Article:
Join us for a conversation with activist and scholar Nicholas Mirzoeff, visual artist Carl Pope, and poet Karen Pope as they discuss their collaborative work, and revisit their 2018 publication The Appearance of Black Lives Matter from the perspective of our current moment of racial reckoning. We’ll explore the challenges of allyship; the role of art and scholarship in revealing and dismantling systems of oppression; and the value of collaboration in reframing and reimagining cultural paradigms.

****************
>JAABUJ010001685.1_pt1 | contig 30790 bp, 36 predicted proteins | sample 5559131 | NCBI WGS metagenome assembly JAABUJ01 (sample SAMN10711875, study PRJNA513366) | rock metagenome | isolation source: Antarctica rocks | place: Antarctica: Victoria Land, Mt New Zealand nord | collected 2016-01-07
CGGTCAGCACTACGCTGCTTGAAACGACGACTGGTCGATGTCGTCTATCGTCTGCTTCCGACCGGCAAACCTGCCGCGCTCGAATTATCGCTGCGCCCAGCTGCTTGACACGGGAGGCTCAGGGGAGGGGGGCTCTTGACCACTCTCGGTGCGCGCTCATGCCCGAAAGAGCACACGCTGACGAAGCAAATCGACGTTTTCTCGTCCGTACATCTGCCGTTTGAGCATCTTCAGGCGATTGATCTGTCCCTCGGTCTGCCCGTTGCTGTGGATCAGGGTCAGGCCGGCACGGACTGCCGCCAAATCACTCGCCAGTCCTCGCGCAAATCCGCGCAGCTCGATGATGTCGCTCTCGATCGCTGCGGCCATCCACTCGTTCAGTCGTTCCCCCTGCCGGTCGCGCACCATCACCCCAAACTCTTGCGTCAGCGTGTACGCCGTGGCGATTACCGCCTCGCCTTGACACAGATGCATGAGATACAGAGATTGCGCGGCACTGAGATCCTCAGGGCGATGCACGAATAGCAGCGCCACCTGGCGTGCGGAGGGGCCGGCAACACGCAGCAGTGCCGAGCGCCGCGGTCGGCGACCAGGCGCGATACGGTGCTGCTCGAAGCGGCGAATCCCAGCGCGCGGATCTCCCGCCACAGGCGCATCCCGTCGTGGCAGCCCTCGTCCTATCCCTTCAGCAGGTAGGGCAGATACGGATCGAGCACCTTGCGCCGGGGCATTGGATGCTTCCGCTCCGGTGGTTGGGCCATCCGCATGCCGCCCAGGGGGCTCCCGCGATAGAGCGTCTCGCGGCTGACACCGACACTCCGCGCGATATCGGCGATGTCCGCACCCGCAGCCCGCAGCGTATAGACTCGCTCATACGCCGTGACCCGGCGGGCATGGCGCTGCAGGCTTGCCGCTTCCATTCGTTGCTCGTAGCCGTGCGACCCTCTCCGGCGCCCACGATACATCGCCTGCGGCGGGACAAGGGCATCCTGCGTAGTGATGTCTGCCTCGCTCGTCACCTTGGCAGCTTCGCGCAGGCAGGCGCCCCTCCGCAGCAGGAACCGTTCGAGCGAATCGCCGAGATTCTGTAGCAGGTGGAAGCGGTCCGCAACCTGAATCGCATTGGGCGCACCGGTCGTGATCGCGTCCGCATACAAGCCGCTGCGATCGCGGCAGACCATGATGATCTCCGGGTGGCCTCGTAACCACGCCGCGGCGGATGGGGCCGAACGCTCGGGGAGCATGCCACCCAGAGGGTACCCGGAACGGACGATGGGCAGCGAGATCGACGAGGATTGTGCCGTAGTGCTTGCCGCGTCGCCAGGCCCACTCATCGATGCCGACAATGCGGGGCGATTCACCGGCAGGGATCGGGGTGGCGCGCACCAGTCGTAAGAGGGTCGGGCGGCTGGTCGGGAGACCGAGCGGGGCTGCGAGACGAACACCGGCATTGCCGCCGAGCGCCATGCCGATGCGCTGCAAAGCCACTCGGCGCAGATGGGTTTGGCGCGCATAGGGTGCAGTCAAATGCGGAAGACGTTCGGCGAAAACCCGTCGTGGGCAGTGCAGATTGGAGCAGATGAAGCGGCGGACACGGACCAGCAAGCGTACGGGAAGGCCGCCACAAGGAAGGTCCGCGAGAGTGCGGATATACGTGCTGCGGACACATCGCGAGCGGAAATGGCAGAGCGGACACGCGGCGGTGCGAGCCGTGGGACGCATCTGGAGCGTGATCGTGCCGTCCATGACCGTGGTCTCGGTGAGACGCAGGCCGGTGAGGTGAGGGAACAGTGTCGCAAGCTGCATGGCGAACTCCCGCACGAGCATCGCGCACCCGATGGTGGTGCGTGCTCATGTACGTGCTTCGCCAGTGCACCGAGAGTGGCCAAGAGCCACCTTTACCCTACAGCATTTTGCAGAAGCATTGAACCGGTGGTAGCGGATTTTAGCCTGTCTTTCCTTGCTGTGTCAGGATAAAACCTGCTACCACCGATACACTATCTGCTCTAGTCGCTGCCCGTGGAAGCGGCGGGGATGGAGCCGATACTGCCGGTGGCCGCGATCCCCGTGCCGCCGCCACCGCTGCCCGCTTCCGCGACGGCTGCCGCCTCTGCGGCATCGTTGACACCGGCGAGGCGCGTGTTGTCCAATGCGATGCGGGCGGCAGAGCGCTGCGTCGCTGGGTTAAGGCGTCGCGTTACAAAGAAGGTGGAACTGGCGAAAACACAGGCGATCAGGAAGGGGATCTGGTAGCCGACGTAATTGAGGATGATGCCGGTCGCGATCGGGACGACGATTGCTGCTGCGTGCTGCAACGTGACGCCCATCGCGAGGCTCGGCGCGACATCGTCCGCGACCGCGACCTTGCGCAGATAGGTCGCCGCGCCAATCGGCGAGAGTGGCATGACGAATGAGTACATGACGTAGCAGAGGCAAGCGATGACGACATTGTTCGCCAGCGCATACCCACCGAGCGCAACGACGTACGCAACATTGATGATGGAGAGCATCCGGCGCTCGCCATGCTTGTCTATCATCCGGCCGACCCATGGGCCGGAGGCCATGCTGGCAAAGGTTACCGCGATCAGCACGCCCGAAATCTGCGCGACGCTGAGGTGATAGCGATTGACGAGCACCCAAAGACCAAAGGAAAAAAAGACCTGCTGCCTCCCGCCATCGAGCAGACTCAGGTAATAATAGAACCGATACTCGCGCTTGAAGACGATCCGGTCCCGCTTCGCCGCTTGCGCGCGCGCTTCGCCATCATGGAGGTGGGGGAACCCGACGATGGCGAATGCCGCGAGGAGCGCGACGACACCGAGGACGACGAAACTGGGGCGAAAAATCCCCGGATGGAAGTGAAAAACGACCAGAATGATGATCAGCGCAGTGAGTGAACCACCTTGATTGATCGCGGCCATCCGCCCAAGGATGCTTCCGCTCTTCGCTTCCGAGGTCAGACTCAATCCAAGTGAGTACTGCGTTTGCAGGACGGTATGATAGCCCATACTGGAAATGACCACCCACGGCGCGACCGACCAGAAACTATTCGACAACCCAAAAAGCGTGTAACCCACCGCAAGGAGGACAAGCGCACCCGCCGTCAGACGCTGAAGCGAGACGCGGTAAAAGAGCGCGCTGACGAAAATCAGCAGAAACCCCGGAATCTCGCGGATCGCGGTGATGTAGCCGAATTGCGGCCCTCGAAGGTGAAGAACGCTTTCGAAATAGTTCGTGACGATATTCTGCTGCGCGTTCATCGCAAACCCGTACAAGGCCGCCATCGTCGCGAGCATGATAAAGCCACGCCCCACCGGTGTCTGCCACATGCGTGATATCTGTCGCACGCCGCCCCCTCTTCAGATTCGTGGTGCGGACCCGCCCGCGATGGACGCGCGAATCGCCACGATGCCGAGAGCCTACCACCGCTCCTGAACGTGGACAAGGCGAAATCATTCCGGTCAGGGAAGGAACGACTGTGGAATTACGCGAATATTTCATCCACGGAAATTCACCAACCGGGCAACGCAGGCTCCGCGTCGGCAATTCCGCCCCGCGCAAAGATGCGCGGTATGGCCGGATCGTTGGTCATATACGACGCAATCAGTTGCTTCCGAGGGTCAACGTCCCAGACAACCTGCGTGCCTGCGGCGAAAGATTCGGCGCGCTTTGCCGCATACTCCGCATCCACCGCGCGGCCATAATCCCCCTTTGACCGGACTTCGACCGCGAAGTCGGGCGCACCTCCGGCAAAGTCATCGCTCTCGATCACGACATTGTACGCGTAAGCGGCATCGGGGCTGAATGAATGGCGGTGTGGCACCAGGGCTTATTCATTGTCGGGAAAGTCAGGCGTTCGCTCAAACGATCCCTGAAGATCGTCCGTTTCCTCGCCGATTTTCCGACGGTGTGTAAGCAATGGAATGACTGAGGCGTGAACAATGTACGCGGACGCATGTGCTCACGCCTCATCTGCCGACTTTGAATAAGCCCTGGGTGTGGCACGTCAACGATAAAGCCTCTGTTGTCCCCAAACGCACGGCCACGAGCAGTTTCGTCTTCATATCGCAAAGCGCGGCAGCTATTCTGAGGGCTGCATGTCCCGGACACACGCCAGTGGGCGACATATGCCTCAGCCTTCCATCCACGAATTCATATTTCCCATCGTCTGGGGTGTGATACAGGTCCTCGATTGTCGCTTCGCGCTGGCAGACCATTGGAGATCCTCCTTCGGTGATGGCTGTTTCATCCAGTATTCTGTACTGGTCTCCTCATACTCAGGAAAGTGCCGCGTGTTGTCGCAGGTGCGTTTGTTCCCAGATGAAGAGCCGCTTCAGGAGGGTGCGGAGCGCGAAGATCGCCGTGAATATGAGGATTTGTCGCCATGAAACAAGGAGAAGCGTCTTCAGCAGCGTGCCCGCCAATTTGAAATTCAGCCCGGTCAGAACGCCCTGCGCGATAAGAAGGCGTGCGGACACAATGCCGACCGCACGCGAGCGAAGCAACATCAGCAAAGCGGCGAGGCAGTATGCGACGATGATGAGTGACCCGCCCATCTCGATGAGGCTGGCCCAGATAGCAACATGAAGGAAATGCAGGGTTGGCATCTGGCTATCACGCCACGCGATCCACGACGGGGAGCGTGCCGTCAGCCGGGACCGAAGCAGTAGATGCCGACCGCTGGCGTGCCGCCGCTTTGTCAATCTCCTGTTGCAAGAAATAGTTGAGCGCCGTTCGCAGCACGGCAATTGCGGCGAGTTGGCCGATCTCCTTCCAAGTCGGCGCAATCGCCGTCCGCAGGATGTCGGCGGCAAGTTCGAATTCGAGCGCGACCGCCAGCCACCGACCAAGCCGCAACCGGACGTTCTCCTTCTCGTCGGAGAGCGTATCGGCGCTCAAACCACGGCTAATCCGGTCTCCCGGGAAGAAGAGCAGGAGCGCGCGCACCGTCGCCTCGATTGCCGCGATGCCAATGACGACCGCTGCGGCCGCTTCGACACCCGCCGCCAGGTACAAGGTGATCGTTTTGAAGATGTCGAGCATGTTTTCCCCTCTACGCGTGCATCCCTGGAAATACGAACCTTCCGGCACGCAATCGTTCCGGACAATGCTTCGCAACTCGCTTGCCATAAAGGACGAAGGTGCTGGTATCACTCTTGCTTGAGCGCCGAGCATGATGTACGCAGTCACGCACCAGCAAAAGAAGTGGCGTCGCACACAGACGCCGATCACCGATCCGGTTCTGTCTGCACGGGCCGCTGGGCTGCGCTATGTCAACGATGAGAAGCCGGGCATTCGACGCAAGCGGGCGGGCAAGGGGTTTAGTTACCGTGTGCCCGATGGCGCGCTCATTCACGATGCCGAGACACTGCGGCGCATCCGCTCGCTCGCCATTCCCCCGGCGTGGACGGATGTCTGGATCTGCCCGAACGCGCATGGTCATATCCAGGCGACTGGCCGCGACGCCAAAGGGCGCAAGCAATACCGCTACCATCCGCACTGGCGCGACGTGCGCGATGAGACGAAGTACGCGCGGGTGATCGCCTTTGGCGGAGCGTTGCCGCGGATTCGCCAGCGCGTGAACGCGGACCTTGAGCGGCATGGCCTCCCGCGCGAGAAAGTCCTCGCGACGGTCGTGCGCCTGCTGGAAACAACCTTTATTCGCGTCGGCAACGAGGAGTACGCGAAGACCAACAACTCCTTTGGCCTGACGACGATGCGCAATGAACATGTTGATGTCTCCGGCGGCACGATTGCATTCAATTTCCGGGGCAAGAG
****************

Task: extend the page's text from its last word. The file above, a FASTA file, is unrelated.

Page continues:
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Nicholas Mirzoeff is a visual activist, working at the intersection of politics, race and global/visual culture. Among his many publication, The Right to Look: A Counterhistory of Visuality (2011) won the Anne Friedberg Award for Innovative Scholarship from the Society of Cinema and Media Studies in 2013. How To See The World was published by Pelican in the UK (2015) and by Basic Books in the US (2016). It has been translated into ten languages and was a New Scientist Top Ten Book of the Year for 2015. The Appearance of Black Lives Matter was published in 2017 as a free e-book, and in 2018 as a limited edition print book with the art project The Bad Air Smelled Of Roses by Carl Pope and a poem by Karen Pope, both by NAME Publications, Miami. Since the 2017 events in Charlottesville, Mirzoeff has been active in the movement to take down statues commemorating settler colonialism and/or white supremacy, and convened the collaborative syllabus All The Monuments Must Fall. He curated Decolonizing Appearance, an exhibit at the Center for Art Migration Politics in Copenhagen, Denmark (September 2018-March 2019). A frequent blogger and writer, especially for the art magazine Hyperallergic, his work has appeared in The Nation, The New York Times, Frieze, The Guardian, Time and The New Republic. Mirzoeff was selected as a Lucas Artists Program Curatorial Fellow in 2019. He is a 2020-21 ACLS/Mellon Scholar and Society fellow in residence at Magnum Foundation in New York City. Mirzoeff lives and works in New York where he serves as Professor of Media, Culture, and Communication at New York University.